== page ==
Brad Treliving will be paying close attention to the NFL draft.
And not because he’s curious to see if Joe Burrow does indeed go No. 1 to the Cincinnati Bengals or where fellow quarterback Tua Tagovailoa winds up.
The general manager of the Calgary Flames is planning to focus on how his football counterparts deal with the realities of their world during the COVID-19 pandemic.
The NFL closed all 32 of its team facilities in March and cancelled the live, in-person draft spectacle originally scheduled for Las Vegas. Executives will instead submit picks remotely from their homes, away from the so-called “war rooms” where decisions are usually made alongside scouts and other members of the front office.
The selections for Thursday’s first round will still be announced to a television audience by commissioner Roger Goodell, but he’s going to be holed up at his residence outside New York City.
“It’s going to be really interesting,” Treliving said. “I know the NHL is watching what they’re doing closely. We may be following their lead.”
The NHL draft was set to be held June 26-27 at the Bell Centre in Montreal before the novel coronavirus brought society to a screeching halt last month.
Forced to suspend its season, the league last month postponed the draft and its yearly combine, which was scheduled for early June in Buffalo, N.Y. The draft lottery was also postponed.
Eye on ‘how we could potentially’ do NHL draft
With so much hanging on the advice and direction of medical experts, including whether or not the 2019-20 campaign can be completed, when and how the NHL draft is eventually held remains a fluid situation, but it’s safe to assume things will be scaled back.
It could end up like the NFL with proceedings taking place remotely or, if social distancing guidelines are relaxed, might look similar to the 2005 NHL draft that was moved to an Ottawa hotel ballroom in late July following the lockout that wiped out the previous season.
Treliving believes given the current situation, it could be hard to get teams to physically gather in one place.
“Certainly our draft is going to be remote, that would be safe to say,” he said. “For sure I’m going to be watching [the NFL draft] and doing a lot of homework on not only that, but different ideas of how we could potentially do our draft.”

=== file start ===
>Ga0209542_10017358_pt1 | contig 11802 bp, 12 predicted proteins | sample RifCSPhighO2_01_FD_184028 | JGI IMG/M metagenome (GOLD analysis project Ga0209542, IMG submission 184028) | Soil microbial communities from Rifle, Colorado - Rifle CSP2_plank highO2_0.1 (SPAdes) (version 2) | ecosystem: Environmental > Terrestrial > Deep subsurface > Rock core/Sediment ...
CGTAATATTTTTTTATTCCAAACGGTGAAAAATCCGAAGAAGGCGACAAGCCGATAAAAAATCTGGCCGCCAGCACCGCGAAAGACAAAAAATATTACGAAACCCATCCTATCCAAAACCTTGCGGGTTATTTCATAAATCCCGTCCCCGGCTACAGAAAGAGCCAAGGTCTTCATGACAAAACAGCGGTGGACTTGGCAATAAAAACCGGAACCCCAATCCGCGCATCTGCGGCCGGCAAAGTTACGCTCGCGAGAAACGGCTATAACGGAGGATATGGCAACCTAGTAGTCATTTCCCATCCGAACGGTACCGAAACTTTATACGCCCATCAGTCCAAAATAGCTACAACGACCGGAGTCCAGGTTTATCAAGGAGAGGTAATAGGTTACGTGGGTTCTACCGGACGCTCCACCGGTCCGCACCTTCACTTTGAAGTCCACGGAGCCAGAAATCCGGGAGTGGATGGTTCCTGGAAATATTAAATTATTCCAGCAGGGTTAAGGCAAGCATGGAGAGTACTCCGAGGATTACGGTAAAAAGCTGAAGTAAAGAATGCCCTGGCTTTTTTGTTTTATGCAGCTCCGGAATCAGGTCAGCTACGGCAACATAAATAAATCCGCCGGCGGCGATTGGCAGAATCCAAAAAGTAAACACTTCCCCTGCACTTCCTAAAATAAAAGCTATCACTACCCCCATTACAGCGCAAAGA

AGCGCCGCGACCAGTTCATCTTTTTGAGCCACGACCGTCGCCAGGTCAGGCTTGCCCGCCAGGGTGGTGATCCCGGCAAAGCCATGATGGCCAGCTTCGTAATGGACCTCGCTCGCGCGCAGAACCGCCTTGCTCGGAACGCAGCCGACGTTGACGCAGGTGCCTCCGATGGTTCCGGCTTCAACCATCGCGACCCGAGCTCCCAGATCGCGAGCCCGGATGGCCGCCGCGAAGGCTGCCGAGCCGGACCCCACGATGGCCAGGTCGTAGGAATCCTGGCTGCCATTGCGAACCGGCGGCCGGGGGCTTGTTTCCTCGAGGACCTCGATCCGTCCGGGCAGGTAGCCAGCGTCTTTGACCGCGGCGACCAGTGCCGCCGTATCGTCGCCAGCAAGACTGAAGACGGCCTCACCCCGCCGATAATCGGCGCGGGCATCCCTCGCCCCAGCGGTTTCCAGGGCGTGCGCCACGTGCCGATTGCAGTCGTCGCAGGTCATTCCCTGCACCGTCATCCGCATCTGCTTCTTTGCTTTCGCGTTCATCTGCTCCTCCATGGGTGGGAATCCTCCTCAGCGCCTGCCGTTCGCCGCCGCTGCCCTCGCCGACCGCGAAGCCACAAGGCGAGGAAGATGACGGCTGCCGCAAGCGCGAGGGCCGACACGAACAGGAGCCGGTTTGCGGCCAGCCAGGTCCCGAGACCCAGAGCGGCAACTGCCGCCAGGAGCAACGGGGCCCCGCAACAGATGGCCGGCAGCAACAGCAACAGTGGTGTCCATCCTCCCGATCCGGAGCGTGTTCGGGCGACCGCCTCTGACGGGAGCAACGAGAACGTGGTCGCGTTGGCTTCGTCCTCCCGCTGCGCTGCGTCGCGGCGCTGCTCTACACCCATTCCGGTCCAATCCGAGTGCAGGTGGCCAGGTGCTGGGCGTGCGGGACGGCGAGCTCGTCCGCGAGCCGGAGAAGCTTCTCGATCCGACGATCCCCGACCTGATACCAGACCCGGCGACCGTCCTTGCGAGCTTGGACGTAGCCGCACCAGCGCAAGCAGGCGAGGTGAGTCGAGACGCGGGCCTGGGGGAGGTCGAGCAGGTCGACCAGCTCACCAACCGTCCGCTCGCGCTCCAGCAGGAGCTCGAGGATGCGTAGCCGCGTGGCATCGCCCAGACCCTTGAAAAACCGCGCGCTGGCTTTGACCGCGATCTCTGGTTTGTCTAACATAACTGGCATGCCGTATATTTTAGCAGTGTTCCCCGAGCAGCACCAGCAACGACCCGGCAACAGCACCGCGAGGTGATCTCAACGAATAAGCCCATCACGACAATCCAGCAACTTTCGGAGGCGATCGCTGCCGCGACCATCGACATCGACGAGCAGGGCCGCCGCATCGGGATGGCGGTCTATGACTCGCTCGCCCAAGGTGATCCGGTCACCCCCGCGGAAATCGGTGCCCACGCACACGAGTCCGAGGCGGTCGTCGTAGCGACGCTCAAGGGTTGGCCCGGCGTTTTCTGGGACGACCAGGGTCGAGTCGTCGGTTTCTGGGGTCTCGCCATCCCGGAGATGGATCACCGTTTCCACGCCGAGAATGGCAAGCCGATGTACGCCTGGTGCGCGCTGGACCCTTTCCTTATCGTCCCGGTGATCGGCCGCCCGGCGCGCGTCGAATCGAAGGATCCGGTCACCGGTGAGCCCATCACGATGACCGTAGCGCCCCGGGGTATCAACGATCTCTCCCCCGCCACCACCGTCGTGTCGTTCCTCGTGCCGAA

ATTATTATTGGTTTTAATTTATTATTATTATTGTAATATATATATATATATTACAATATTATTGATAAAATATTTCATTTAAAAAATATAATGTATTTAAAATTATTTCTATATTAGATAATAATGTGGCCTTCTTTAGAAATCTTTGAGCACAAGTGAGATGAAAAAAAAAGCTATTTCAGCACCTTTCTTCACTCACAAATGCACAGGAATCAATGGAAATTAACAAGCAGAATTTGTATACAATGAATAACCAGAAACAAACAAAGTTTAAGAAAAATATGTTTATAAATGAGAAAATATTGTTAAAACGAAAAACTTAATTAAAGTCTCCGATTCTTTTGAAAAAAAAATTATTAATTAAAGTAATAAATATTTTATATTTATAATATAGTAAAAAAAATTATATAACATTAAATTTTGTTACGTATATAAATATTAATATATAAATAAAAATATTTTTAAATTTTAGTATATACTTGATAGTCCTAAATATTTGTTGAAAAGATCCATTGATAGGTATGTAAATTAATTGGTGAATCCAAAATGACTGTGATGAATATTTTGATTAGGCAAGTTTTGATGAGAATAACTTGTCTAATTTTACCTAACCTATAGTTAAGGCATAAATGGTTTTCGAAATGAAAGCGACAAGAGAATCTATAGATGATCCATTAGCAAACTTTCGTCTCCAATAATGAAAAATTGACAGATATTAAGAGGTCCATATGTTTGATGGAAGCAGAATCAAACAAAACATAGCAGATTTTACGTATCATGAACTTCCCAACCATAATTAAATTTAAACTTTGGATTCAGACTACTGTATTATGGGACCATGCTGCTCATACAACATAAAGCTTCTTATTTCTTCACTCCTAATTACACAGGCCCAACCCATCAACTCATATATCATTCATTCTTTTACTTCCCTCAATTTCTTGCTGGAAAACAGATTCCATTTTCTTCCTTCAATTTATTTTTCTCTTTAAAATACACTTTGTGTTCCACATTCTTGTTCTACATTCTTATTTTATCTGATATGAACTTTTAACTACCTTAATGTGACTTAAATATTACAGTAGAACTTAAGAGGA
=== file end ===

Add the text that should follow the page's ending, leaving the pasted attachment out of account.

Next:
The NFL held a mock draft Monday in hopes of ironing out any technical issues. Officially, only a few minor hiccups arose, but some anonymous sources told The Associated Press there were glitches at the outset when the Bengals were making the first selection.
“Certainly it has been interesting,” Winnipeg Jets GM Kevin Cheveldayoff said of the NFL’s preparations. “We are living in a different time here right now. We’ve had lots of different video sessions internally, getting together with scouts over the different platforms that are available.”
Montreal Canadiens assistant GM Trevor Timmins, who oversees his club’s amateur scouting department, said NHL teams and fans should be able to glean plenty of information from how things play out for football.
“We can learn a lot from that — what works, what doesn’t work,” he said. “I’ve been in contact with my NFL contacts discussing how they are preparing with the limitations.”
How would potential trades be handled remotely?
The NFL combine had already taken place by the time the pandemic shut down much of North American society, but that doesn’t mean teams haven’t had issues gathering information.
“A lot of them do FaceTime interviews with draft prospects,” Timmins said. “They do video conferencing with their staff, they do video conferencing with players.
“We should all pay attention.”
A feature of NHL drafts has been television cameras zeroing in on rival GMs chatting on the arena floor or management groups huddling in deep discussion.
So what would a remote format do to any potential trades?
“A lot of the work on the trades that happen on draft day is done in the weeks and days and hours prior to the draft,” Ottawa Senators general manager Pierre Dorion said. “Things do happen quickly on the floor when it comes to the switch of picks, but we’re always on the phone and we can do the same remotely.”
Columbus Blue Jackets general manager Jarmo Kekalainen said because technology is already so ingrained in how teams do business — and even more so in the current climate of self-isolation and social distancing — a remote draft shouldn’t be a huge leap.
“I’m sure I’ll keep an eye on [the NFL draft], but I don’t think it’s going to change much,” he said. “At the draft, we’re around the table, everybody’s on their computer, we’ve got the direct line to the central registry system.
“We make our pick on the computer and away it goes.”
But even though video conference calls have become more common in the current coronavirus climate, Cheveldayoff said given the circumstances, NHL GMs won’t be alone in monitoring the NFL’s unique, technology-dependent draft.
“There’s lots of interesting dynamics,” he said. “You’ll probably see a lot of non-football fans tuning in.”